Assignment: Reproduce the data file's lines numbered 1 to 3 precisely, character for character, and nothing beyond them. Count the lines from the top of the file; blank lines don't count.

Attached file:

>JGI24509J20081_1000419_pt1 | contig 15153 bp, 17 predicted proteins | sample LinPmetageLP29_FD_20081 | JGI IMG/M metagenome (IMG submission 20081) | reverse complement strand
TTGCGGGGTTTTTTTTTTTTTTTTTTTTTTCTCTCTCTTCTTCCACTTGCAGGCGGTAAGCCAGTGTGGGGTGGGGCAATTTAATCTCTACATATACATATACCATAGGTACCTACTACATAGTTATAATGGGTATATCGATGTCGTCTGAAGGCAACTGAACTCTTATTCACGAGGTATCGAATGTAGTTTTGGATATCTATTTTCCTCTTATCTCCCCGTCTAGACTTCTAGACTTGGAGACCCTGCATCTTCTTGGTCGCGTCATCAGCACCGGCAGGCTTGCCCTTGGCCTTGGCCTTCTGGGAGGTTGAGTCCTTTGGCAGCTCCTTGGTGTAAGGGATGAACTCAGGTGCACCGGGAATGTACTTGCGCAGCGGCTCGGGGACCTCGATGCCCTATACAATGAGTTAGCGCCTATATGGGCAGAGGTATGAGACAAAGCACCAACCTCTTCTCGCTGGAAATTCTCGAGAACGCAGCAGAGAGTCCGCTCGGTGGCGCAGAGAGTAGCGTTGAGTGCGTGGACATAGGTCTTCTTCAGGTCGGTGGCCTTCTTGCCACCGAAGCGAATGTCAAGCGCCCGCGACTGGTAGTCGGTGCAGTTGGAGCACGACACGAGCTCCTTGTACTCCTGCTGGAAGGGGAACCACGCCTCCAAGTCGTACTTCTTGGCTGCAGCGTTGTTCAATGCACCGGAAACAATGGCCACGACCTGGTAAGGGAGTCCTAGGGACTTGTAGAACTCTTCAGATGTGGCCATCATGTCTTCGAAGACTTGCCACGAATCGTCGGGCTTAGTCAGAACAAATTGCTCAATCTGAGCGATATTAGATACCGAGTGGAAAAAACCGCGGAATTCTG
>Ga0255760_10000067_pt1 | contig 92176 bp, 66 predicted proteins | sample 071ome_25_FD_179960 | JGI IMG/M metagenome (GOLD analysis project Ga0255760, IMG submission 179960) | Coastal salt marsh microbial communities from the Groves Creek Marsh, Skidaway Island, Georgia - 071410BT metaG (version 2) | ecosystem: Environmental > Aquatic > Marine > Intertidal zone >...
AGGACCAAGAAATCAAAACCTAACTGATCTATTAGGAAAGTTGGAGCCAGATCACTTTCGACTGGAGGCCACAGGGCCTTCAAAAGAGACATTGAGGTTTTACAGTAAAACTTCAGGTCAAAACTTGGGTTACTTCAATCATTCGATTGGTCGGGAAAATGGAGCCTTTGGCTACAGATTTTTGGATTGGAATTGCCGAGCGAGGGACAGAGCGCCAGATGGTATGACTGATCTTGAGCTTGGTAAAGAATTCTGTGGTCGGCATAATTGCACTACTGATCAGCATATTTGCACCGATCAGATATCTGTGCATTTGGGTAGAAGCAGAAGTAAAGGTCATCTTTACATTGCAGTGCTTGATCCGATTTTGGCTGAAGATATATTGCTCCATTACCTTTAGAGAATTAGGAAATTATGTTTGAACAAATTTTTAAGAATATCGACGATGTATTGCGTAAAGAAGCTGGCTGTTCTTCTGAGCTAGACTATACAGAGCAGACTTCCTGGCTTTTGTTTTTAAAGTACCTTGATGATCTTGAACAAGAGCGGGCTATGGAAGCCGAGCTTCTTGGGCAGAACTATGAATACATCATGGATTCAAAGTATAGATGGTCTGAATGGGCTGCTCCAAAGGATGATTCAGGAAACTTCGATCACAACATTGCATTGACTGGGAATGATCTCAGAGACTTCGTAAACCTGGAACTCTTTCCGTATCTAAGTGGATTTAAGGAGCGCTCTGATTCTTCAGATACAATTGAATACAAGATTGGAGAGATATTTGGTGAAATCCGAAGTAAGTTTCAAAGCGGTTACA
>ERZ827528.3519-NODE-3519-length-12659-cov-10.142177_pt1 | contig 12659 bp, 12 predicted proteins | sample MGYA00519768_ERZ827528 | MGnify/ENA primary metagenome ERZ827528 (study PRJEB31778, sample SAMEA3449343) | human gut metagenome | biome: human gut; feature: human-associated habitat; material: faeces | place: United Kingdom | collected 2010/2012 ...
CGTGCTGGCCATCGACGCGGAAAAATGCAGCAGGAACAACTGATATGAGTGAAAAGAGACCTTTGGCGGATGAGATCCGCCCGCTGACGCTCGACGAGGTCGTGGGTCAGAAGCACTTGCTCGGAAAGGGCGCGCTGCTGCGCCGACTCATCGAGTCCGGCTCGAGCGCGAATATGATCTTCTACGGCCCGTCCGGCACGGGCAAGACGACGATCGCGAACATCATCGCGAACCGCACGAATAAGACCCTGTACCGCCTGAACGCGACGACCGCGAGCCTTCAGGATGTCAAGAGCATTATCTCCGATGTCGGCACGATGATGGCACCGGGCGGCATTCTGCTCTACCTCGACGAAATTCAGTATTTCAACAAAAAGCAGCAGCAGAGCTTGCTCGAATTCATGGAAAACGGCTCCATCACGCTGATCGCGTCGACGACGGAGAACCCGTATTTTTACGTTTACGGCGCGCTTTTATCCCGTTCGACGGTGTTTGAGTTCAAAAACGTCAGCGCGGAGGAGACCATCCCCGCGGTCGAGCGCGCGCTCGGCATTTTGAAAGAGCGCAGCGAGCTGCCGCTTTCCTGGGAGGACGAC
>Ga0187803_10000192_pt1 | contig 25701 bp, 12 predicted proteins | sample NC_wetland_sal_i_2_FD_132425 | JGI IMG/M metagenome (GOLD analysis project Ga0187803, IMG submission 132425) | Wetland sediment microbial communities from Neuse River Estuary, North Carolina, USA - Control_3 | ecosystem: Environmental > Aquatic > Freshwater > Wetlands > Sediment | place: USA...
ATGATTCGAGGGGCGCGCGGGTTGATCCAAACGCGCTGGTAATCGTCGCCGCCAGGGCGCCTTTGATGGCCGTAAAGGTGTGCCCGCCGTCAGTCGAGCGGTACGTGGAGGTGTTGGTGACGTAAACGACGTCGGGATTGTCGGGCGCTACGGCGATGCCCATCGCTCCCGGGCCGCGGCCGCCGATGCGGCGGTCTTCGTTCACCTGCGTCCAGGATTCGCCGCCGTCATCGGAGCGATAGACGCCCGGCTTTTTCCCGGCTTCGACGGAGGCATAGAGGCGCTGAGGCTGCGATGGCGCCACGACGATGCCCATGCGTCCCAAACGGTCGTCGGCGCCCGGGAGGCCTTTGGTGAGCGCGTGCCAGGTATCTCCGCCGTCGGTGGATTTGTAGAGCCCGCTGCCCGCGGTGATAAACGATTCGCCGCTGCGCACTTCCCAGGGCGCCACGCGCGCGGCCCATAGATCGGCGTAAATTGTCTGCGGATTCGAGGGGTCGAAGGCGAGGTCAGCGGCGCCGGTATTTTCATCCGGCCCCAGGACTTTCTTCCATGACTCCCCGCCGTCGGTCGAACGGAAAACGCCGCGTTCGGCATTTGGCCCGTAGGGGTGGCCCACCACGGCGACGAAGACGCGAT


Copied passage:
>JGI24509J20081_1000419_pt1 | contig 15153 bp, 17 predicted proteins | sample LinPmetageLP29_FD_20081 | JGI IMG/M metagenome (IMG submission 20081) | reverse complement strand
TTGCGGGGTTTTTTTTTTTTTTTTTTTTTTCTCTCTCTTCTTCCACTTGCAGGCGGTAAGCCAGTGTGGGGTGGGGCAATTTAATCTCTACATATACATATACCATAGGTACCTACTACATAGTTATAATGGGTATATCGATGTCGTCTGAAGGCAACTGAACTCTTATTCACGAGGTATCGAATGTAGTTTTGGATATCTATTTTCCTCTTATCTCCCCGTCTAGACTTCTAGACTTGGAGACCCTGCATCTTCTTGGTCGCGTCATCAGCACCGGCAGGCTTGCCCTTGGCCTTGGCCTTCTGGGAGGTTGAGTCCTTTGGCAGCTCCTTGGTGTAAGGGATGAACTCAGGTGCACCGGGAATGTACTTGCGCAGCGGCTCGGGGACCTCGATGCCCTATACAATGAGTTAGCGCCTATATGGGCAGAGGTATGAGACAAAGCACCAACCTCTTCTCGCTGGAAATTCTCGAGAACGCAGCAGAGAGTCCGCTCGGTGGCGCAGAGAGTAGCGTTGAGTGCGTGGACATAGGTCTTCTTCAGGTCGGTGGCCTTCTTGCCACCGAAGCGAATGTCAAGCGCCCGCGACTGGTAGTCGGTGCAGTTGGAGCACGACACGAGCTCCTTGTACTCCTGCTGGAAGGGGAACCACGCCTCCAAGTCGTACTTCTTGGCTGCAGCGTTGTTCAATGCACCGGAAACAATGGCCACGACCTGGTAAGGGAGTCCTAGGGACTTGTAGAACTCTTCAGATGTGGCCATCATGTCTTCGAAGACTTGCCACGAATCGTCGGGCTTAGTCAGAACAAATTGCTCAATCTGAGCGATATTAGATACCGAGTGGAAAAAACCGCGGAATTCTG
>Ga0255760_10000067_pt1 | contig 92176 bp, 66 predicted proteins | sample 071ome_25_FD_179960 | JGI IMG/M metagenome (GOLD analysis project Ga0255760, IMG submission 179960) | Coastal salt marsh microbial communities from the Groves Creek Marsh, Skidaway Island, Georgia - 071410BT metaG (version 2) | ecosystem: Environmental > Aquatic > Marine > Intertidal zone >...